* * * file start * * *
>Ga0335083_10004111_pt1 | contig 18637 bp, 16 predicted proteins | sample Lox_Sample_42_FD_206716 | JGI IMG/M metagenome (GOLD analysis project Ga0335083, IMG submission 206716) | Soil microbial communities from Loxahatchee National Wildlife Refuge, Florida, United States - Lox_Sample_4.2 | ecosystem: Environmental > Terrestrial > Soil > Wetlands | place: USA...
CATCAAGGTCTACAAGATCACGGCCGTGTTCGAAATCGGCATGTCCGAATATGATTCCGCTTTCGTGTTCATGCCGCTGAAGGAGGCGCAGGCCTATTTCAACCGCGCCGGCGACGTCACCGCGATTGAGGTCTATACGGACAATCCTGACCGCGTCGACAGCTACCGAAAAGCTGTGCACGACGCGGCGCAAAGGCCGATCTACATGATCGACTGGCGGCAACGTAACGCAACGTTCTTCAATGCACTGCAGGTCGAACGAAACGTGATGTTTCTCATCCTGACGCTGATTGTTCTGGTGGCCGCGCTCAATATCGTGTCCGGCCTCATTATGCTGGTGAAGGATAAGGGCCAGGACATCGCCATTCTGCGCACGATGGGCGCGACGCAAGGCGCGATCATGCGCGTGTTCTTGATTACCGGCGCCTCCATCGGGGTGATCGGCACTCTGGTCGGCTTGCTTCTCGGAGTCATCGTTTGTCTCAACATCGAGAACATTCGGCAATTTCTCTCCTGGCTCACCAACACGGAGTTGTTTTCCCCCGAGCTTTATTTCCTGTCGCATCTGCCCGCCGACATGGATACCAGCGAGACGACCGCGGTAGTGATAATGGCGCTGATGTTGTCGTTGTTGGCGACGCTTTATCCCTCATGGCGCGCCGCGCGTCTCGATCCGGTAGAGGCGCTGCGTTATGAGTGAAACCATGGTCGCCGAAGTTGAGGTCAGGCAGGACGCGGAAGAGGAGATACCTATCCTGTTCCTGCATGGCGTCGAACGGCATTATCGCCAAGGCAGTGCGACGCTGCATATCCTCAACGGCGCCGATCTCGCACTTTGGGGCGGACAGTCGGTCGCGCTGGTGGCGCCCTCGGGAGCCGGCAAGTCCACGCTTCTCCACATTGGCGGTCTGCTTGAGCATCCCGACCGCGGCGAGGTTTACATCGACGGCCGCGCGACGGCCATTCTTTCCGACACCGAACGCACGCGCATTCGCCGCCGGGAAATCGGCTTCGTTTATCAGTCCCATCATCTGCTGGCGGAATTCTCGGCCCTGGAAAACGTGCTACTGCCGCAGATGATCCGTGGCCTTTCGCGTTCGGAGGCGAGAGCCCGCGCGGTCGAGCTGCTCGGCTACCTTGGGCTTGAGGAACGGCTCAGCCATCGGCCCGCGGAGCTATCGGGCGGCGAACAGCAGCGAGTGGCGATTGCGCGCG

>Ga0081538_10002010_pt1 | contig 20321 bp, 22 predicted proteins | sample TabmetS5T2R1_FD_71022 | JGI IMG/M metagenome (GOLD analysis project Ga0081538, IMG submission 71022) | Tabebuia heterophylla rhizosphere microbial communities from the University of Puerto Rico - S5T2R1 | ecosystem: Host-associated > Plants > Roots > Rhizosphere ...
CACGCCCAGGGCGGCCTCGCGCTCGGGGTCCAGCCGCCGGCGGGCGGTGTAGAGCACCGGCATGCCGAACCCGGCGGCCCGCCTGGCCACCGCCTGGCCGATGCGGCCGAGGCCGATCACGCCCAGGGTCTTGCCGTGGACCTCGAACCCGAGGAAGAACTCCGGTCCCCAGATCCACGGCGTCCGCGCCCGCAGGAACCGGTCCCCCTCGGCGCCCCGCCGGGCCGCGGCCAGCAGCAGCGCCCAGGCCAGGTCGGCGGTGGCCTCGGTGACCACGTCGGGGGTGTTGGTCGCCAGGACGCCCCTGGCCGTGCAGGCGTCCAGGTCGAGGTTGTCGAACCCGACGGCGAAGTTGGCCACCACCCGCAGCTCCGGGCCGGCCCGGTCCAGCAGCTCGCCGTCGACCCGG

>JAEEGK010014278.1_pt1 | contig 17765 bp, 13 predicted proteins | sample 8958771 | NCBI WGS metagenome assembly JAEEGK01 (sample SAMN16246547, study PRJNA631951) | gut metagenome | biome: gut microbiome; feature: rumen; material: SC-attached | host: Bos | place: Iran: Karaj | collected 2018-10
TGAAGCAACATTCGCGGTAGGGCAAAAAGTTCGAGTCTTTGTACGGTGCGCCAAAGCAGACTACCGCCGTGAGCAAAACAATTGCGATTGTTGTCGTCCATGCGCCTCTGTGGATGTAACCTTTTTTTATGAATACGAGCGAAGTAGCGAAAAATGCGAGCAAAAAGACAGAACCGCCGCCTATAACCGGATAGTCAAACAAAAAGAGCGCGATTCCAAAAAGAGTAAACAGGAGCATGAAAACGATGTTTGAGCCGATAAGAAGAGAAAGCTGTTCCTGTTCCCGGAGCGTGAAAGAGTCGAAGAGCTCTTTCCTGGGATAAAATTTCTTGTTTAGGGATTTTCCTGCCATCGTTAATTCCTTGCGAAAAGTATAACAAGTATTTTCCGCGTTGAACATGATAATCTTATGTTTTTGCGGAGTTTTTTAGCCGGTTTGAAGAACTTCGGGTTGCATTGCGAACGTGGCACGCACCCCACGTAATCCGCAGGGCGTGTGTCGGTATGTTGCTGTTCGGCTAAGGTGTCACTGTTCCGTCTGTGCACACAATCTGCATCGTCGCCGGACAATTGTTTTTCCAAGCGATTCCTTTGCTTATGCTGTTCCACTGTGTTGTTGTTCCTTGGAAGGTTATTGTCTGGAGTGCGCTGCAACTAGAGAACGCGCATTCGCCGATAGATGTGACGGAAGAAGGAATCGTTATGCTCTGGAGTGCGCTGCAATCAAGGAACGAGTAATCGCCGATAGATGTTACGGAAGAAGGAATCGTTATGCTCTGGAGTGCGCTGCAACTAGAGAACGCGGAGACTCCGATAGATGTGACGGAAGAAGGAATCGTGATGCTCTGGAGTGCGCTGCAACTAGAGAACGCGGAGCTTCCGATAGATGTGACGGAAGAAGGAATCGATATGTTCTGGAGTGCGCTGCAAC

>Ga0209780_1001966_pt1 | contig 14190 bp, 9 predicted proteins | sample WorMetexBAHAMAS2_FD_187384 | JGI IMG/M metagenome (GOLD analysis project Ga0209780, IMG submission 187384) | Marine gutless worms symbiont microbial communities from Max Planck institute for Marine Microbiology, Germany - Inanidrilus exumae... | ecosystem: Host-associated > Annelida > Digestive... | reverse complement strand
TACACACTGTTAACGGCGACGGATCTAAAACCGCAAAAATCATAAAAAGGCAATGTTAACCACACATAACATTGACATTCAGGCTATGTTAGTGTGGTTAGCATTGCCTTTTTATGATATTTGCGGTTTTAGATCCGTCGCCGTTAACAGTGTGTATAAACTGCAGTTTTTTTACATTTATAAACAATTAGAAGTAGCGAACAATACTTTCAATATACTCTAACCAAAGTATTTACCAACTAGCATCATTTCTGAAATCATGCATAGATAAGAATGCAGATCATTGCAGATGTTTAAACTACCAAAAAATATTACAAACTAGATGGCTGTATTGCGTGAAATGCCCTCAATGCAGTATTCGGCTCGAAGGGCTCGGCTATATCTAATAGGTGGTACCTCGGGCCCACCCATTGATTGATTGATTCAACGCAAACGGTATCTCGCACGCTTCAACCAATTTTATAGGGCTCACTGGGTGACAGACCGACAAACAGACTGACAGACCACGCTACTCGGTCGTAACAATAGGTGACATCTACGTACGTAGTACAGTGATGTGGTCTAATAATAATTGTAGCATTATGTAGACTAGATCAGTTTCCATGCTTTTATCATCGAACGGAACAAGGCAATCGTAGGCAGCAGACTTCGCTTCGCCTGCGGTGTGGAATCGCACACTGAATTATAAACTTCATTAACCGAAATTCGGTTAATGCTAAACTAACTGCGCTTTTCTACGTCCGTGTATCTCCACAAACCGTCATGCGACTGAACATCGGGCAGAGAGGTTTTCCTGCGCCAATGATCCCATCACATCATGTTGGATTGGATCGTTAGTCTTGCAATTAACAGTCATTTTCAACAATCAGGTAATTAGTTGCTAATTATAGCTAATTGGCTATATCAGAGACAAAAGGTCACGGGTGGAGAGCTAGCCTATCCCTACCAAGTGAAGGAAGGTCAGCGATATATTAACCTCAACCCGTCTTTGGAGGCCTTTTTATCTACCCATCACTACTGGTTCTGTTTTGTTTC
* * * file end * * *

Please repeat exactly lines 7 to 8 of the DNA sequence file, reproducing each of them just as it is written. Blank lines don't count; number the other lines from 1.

>Ga0209780_1001966_pt1 | contig 14190 bp, 9 predicted proteins | sample WorMetexBAHAMAS2_FD_187384 | JGI IMG/M metagenome (GOLD analysis project Ga0209780, IMG submission 187384) | Marine gutless worms symbiont microbial communities from Max Planck institute for Marine Microbiology, Germany - Inanidrilus exumae... | ecosystem: Host-associated > Annelida > Digestive... | reverse complement strand
TACACACTGTTAACGGCGACGGATCTAAAACCGCAAAAATCATAAAAAGGCAATGTTAACCACACATAACATTGACATTCAGGCTATGTTAGTGTGGTTAGCATTGCCTTTTTATGATATTTGCGGTTTTAGATCCGTCGCCGTTAACAGTGTGTATAAACTGCAGTTTTTTTACATTTATAAACAATTAGAAGTAGCGAACAATACTTTCAATATACTCTAACCAAAGTATTTACCAACTAGCATCATTTCTGAAATCATGCATAGATAAGAATGCAGATCATTGCAGATGTTTAAACTACCAAAAAATATTACAAACTAGATGGCTGTATTGCGTGAAATGCCCTCAATGCAGTATTCGGCTCGAAGGGCTCGGCTATATCTAATAGGTGGTACCTCGGGCCCACCCATTGATTGATTGATTCAACGCAAACGGTATCTCGCACGCTTCAACCAATTTTATAGGGCTCACTGGGTGACAGACCGACAAACAGACTGACAGACCACGCTACTCGGTCGTAACAATAGGTGACATCTACGTACGTAGTACAGTGATGTGGTCTAATAATAATTGTAGCATTATGTAGACTAGATCAGTTTCCATGCTTTTATCATCGAACGGAACAAGGCAATCGTAGGCAGCAGACTTCGCTTCGCCTGCGGTGTGGAATCGCACACTGAATTATAAACTTCATTAACCGAAATTCGGTTAATGCTAAACTAACTGCGCTTTTCTACGTCCGTGTATCTCCACAAACCGTCATGCGACTGAACATCGGGCAGAGAGGTTTTCCTGCGCCAATGATCCCATCACATCATGTTGGATTGGATCGTTAGTCTTGCAATTAACAGTCATTTTCAACAATCAGGTAATTAGTTGCTAATTATAGCTAATTGGCTATATCAGAGACAAAAGGTCACGGGTGGAGAGCTAGCCTATCCCTACCAAGTGAAGGAAGGTCAGCGATATATTAACCTCAACCCGTCTTTGGAGGCCTTTTTATCTACCCATCACTACTGGTTCTGTTTTGTTTC